In a decision that stunned no one (yet will garner plenty of headlines), a federal district court granted a motion to dismiss filed by Major League Baseball (MLB) on the basis of its storied antitrust immunity. Coming almost on the eve of the World Series, this decision (now under appeal) will surely keep the MLB’s antitrust exemption, unique for a sports league, front and center as Congress investigates its effects and considers legislation to eliminate it.

In a decision from Southern District of New York Judge Andrew Carter, the court noted it was constrained to apply U.S. Supreme Court and Second Circuit precedent creating and refining professional baseball’s exemption from U.S. competition laws. The case, Nostalgic Partners, LLC et al. v. The Office of the Commissioner of Baseball, involves claims by four minor league baseball clubs that allege that defendant MLB violated Section 1 of the Sherman Act by orchestrating a horizontal agreement through which 40 minor league teams had their relationships with former MLB teams severed. Plaintiffs’ claims arise out of the 2020 expiration of the Professional Baseball Agreement (PBA), which was replaced by an agreement to form the Professional Development League (PDL), which reduced the number of permitted minor league affiliates for each MLB club from six to four.

While ultimately finding that the antitrust exemption shielded MLB from antitrust suits of this nature, the court noted that plaintiffs had otherwise adequately established antitrust standing and pleaded an antitrust violation.

With regard to antitrust standing, the court observed that plaintiffs met the bar for alleging anticompetitive conduct with allegations that there have been adverse effects in the market for minor league affiliations and that plaintiffs had been injured by the same. Notably, the court addressed defendant’s argument that, effectively, plaintiffs’ real complaint was that they no longer enjoyed being part of an otherwise anticompetitive agreement – an agreement they did not complain of when there were sufficient affiliation slots to enable them to participate in any alleged conspiracy. The court flatly rejected that argument, observing that such allegations did not bar plaintiffs from suing under the antitrust laws. “Even a cartel member has antitrust standing to challenge the cartel to which it belongs, to the extent that the member can demonstrate antitrust injury.”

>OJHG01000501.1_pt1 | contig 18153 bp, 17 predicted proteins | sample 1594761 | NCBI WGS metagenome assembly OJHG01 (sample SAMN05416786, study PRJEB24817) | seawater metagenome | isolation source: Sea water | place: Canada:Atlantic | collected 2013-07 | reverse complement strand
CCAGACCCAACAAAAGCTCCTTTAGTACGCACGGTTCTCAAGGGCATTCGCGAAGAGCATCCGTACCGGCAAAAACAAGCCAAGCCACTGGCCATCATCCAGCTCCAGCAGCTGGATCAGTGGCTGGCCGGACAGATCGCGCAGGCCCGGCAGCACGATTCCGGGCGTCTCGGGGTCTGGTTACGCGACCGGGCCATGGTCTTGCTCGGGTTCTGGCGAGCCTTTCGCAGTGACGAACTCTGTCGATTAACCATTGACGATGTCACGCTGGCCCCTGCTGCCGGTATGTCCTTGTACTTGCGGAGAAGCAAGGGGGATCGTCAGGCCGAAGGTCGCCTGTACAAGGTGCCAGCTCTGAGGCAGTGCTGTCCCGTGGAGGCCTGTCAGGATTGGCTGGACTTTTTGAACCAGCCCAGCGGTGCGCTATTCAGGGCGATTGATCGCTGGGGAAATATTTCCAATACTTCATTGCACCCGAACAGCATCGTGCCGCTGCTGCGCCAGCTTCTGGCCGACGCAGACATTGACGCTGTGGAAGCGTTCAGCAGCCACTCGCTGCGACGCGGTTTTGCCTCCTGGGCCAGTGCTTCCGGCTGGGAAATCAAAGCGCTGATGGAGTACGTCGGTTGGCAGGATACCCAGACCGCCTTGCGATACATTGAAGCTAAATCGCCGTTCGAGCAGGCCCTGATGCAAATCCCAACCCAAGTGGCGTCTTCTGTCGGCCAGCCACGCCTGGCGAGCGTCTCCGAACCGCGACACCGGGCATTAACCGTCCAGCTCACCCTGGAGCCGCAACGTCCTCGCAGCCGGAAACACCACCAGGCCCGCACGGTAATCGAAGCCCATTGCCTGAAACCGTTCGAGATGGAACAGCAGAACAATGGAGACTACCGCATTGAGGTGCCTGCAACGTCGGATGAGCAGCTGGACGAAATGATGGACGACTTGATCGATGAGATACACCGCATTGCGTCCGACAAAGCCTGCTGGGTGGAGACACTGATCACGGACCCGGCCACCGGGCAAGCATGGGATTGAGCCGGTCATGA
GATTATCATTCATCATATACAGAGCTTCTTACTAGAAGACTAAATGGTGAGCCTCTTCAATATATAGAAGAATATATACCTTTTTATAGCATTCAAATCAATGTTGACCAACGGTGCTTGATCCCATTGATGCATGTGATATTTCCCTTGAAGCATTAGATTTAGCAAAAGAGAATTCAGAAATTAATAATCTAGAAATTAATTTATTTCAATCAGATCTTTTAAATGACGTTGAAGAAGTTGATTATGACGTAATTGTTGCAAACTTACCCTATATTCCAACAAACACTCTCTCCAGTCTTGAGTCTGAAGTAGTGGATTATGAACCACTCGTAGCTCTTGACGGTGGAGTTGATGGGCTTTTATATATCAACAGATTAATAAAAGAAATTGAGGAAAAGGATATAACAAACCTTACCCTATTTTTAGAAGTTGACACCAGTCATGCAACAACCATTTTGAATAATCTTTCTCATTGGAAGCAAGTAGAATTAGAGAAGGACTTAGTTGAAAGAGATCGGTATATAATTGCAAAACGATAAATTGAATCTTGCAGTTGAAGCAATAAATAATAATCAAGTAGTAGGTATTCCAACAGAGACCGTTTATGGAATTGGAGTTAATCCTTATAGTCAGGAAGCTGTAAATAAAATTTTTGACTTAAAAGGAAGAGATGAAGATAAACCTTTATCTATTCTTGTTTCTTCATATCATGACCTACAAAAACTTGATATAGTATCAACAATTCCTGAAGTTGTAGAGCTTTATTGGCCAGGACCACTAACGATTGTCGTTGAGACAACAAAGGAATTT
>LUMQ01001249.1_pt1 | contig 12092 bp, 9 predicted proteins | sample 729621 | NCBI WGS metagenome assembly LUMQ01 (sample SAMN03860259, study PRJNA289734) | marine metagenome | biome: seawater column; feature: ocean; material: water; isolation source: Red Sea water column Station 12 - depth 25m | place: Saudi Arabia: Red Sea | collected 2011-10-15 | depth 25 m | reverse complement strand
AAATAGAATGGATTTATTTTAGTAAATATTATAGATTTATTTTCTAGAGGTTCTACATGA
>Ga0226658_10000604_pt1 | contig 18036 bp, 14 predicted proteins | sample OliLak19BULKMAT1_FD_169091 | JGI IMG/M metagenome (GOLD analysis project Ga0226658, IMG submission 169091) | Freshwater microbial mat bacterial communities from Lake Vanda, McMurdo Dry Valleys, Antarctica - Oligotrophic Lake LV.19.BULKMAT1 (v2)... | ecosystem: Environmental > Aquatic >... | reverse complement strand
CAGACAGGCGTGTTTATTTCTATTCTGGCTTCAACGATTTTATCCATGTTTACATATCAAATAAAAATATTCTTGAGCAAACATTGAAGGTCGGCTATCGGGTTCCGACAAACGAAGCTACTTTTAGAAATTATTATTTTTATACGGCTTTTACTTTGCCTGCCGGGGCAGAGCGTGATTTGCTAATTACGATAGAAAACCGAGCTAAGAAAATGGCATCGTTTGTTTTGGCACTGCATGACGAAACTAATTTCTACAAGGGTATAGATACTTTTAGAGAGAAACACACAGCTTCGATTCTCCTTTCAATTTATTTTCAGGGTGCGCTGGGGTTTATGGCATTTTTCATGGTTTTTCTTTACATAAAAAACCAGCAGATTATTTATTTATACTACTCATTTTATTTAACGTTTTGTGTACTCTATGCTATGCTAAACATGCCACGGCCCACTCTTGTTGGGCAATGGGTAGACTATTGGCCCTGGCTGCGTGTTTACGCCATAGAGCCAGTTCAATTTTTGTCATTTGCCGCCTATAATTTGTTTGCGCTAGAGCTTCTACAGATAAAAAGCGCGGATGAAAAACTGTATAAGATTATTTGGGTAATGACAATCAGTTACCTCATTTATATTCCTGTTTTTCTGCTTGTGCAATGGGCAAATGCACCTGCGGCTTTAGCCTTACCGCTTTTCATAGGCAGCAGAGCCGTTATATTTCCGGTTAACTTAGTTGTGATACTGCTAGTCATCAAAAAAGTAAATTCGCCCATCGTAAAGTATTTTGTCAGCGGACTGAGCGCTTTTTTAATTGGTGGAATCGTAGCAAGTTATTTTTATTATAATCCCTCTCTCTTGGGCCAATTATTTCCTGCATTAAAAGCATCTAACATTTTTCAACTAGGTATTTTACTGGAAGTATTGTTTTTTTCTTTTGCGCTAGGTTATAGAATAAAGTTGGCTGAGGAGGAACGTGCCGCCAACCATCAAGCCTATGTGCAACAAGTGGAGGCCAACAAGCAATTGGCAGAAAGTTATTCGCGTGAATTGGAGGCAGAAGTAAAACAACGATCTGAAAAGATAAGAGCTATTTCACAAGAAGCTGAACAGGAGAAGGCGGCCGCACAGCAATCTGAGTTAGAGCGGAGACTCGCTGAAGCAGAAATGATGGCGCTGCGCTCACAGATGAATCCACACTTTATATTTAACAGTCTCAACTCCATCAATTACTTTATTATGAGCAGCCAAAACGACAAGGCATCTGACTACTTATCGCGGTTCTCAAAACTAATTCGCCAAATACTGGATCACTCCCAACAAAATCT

With regard to pleading an antitrust violation, the court grappled with the issue of the appropriate standard of review for Section 1 claims in the sports industry. In the wake of the Supreme Court’s decision in NCAA v. Alston, the court refused to find the restraint of trade was per se unreasonable and also refused to engage in any sort of quick look analysis. “As in Alston, ‘this dispute presents complex questions requiring more than a blink to answer.’” As part of its full rule of reason analysis, the court necessarily considered the relevant market, and held that a narrowly drawn market – here, the market for minor league affiliations – was appropriate given the lack of available substitutes.

However, as many observers (likely even plaintiffs’ counsel) predicted, plaintiffs could not overcome MLB’s antitrust exemption dating back 100 years. This was even in the face of a Statement of Interest filed by the U.S. Department of Justice[i] urging a narrow construction of the MLB’s immunity. “Even analyzing the exemption narrowly, the exemption is wide enough to encompass the claims here.” The court concluded it was bound by Supreme Court and Second Circuit precedent that could only be altered by a new ruling from the high court or by congressional action. “[U]ntil the Supreme Court or Congress takes action, the exemption survives; it shields MLB from Plaintiffs’ lawsuit.” It will further surprise no one if it takes precisely such action at the highest levels of government to ultimately resolve this dispute nor that plaintiffs have already appealed.

[i] See earlier blog post on this case at